Why President Biden can't make states vaccinate teachers — or anyone else
WASHINGTON — President Joe Biden wants to vaccinate teachers to speed school reopenings, but more than half the states aren’t listening and haven’t made educators a priority — highlighting the limited powers of the federal government, even during a devastating pandemic.
“I can’t set nationally who gets in line, when and first — that’s a decision the states make,” Biden said while touring a Pfizer plant in Michigan on Friday. “I can recommend.”
Under the Constitution, the powers of the federal government are far-reaching but not all-encompassing. States have always retained control over public health and safety, from policing crimes to controlling infectious disease, including distribution of coronavirus vaccines that Washington helped create and whose supply it controls.
That the U.S. has the world’s highest death toll from the pandemic has renewed criticism of the federalist system that has allowed the states to do as they please, with very different approaches and very different results.
“There’s a pretty strong argument that the confusion we’ve created has, in fact, cost human lives,” said Donald Kettl, a professor at the Lyndon B. Johnson School of Public Affairs at the University of Texas and author of “The Divided States of America: Why Federalism Doesn’t Work.” “We pay a pretty high price sometimes for letting states go their own way.”
He added: “The founders were very conscious of the fact that it was a collection of states that had succeeded in winning the Revolutionary War. If you roll that forward, you end up with this patchwork of different vaccine priorities, mask mandates and lockdown rules, because the federal government cannot force states to do things.”
The feds and the states have been in a near-constant tug-of-war for 230 years — sometimes violently, as during the Civil War — often refereed by the Supreme Court, which has ruled that it’s the states that have “the authority to provide for the public health, safety, and morals” of their residents.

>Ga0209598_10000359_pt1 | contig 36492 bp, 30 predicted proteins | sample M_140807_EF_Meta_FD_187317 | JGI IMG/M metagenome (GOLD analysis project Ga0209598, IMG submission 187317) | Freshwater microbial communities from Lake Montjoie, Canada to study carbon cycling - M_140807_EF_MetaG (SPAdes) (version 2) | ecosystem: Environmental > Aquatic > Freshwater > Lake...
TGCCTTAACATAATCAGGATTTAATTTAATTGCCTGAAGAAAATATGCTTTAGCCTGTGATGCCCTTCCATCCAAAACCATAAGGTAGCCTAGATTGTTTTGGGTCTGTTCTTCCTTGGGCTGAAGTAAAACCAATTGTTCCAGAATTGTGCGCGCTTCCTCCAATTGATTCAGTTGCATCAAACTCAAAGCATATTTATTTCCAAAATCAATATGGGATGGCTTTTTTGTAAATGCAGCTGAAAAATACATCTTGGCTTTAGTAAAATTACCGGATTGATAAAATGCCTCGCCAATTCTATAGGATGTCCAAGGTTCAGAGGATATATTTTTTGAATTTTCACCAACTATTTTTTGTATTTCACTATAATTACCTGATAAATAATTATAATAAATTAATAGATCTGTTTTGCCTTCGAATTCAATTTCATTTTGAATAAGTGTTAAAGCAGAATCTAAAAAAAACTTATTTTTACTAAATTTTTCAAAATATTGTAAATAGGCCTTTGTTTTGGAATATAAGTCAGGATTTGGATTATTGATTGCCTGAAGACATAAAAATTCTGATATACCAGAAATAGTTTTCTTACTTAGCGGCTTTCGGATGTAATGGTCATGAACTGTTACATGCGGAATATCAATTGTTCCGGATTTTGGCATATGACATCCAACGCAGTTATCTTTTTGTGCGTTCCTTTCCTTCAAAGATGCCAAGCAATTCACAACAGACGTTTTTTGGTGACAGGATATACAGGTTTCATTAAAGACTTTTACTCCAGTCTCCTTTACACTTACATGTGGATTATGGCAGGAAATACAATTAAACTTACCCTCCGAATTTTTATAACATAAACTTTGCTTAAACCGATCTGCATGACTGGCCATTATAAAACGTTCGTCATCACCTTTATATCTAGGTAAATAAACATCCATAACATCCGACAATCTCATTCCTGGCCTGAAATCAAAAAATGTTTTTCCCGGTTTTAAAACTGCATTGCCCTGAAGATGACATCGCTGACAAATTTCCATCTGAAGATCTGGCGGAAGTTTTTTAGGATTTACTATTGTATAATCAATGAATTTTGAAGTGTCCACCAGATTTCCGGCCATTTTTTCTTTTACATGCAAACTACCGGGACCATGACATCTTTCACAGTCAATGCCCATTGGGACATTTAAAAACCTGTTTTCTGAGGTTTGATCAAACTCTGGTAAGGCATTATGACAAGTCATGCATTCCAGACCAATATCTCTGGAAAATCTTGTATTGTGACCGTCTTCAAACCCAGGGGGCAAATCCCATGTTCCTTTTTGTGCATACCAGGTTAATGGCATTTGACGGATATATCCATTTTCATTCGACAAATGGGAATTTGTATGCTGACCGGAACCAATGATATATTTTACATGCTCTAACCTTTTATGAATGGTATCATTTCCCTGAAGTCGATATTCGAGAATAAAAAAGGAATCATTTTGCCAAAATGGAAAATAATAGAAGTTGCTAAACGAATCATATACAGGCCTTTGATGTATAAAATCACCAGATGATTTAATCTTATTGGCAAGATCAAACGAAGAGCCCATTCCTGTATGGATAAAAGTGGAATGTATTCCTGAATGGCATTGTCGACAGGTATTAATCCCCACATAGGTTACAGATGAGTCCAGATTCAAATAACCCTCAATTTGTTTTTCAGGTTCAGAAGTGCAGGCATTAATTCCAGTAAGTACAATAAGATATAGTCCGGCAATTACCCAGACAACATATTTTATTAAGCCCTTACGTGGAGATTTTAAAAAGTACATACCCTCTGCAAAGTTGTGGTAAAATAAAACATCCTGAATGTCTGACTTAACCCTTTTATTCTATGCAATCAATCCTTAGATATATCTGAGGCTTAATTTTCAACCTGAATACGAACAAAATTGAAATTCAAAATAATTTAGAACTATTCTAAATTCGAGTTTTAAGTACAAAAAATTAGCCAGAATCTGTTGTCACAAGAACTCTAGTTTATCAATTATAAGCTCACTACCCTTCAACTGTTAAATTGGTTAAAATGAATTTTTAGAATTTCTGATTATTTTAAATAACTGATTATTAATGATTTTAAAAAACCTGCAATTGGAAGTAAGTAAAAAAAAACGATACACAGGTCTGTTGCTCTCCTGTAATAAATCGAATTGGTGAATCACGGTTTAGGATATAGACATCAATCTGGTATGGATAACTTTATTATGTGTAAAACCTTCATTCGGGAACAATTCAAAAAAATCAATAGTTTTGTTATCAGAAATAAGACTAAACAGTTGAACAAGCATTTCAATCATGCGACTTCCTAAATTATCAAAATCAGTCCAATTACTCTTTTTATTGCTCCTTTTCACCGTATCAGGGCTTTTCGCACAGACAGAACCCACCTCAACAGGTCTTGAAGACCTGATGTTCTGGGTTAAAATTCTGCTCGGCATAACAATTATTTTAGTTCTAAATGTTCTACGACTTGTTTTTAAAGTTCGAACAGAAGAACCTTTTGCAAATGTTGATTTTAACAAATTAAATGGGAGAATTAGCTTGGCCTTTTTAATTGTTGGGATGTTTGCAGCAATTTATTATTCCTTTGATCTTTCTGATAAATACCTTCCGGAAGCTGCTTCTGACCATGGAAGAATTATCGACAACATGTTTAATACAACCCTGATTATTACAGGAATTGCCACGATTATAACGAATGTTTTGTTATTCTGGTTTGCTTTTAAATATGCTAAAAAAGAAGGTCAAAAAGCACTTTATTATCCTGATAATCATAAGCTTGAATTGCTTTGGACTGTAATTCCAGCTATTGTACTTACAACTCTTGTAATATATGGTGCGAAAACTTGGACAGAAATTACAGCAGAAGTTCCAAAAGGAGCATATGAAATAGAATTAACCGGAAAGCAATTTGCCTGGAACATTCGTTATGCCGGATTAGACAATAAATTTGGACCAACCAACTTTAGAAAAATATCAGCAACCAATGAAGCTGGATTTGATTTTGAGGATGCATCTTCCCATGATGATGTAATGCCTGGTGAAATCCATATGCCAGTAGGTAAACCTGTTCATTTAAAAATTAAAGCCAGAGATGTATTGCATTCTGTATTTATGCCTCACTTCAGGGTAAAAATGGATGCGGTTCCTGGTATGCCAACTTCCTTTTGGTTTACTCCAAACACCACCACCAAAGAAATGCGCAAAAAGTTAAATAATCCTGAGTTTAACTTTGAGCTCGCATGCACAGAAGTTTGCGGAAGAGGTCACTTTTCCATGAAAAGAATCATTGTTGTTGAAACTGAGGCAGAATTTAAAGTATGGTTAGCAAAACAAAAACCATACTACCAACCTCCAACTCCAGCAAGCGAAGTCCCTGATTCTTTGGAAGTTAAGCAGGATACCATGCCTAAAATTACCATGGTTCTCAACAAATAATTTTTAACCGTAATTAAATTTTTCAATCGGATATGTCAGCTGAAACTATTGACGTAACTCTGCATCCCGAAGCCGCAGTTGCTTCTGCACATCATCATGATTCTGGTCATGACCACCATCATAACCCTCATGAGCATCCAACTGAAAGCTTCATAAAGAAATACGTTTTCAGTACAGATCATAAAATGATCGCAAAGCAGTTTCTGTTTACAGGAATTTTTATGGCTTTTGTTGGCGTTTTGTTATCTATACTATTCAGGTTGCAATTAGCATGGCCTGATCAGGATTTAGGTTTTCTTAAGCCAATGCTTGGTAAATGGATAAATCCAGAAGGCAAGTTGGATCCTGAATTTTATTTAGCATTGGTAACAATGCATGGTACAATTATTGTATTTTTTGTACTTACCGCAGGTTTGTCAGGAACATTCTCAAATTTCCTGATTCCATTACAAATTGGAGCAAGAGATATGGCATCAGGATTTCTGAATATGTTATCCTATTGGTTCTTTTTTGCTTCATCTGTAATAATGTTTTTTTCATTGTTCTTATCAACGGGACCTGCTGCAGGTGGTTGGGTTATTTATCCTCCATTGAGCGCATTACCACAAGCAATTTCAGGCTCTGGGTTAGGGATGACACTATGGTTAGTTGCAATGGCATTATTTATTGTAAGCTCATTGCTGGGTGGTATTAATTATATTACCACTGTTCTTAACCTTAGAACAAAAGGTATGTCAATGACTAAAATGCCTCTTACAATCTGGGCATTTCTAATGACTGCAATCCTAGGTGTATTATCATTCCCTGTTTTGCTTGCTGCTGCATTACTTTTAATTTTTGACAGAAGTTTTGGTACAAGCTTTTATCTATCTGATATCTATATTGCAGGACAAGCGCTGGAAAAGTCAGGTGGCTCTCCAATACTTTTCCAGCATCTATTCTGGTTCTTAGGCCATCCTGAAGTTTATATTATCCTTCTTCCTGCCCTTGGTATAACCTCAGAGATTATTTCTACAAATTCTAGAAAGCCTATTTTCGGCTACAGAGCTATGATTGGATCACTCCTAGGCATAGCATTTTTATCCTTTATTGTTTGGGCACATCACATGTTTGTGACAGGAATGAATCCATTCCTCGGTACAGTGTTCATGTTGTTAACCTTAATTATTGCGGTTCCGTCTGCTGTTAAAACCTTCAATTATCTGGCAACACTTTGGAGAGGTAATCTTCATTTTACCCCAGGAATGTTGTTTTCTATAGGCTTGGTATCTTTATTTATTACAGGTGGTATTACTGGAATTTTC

The federal courts — not the federal government — have been able to exert their will over the states on issues from school desegregation to abortion to voting rights. But schools, abortion clinics and elections are still run or regulated by the states.
The federal government has spent the past two centuries trying to come up with creative ways to push its agenda on the states, sometimes by dangling the promise of federal funding as a carrot — and the threat to withhold it as a stick.
For instance, to build the Interstate highway system, the feds promised to foot 90 percent of the bill if states put up just 10 percent. The catch was that the roads had to abide by regulations that started small — bridges needed to be tall enough to allow tanks to pass under, to cite one requirement — but quickly grew to encompass the nationally uniform system of roads we take for granted today.
During the oil crisis of the 1970s, when gas prices skyrocketed amid tensions in the Middle East, Congress wanted Americans to slow down to conserve fuel. But it couldn’t institute a national speed limit, so lawmakers tried to compel the states do it, passing a law to withhold highway funding from states that didn’t set the maximum speed limit at 55 mph. (Congress repealed the law in 1995.)
Washington pulled a similar move in 1984, when it forced states to raise the drinking age to 21 if they wanted highway money.
But just as often, the courts have pushed back against what they view as Washington overreach.
“When you boil it down, the delivery of public health interventions resides, really, at the state and local level,” said Josh Michaud, associate director for global health policy at the nonpartisan Kaiser Family Foundation. “That’s been the model since very early on in our republic.”